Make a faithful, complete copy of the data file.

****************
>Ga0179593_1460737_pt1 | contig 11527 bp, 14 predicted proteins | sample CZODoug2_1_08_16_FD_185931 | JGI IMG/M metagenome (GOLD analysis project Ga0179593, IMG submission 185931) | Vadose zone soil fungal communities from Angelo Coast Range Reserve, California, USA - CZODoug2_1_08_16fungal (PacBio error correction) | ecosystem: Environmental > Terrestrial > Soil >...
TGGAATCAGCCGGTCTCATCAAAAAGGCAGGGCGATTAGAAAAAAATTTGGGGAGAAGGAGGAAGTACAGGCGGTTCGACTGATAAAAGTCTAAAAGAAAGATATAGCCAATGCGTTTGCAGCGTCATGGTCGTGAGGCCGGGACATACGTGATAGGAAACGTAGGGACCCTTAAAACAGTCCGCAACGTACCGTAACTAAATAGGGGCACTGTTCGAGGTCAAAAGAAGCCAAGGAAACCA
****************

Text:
>Ga0179593_1460737_pt1 | contig 11527 bp, 14 predicted proteins | sample CZODoug2_1_08_16_FD_185931 | JGI IMG/M metagenome (GOLD analysis project Ga0179593, IMG submission 185931) | Vadose zone soil fungal communities from Angelo Coast Range Reserve, California, USA - CZODoug2_1_08_16fungal (PacBio error correction) | ecosystem: Environmental > Terrestrial > Soil >...
TGGAATCAGCCGGTCTCATCAAAAAGGCAGGGCGATTAGAAAAAAATTTGGGGAGAAGGAGGAAGTACAGGCGGTTCGACTGATAAAAGTCTAAAAGAAAGATATAGCCAATGCGTTTGCAGCGTCATGGTCGTGAGGCCGGGACATACGTGATAGGAAACGTAGGGACCCTTAAAACAGTCCGCAACGTACCGTAACTAAATAGGGGCACTGTTCGAGGTCAAAAGAAGCCAAGGAAACCA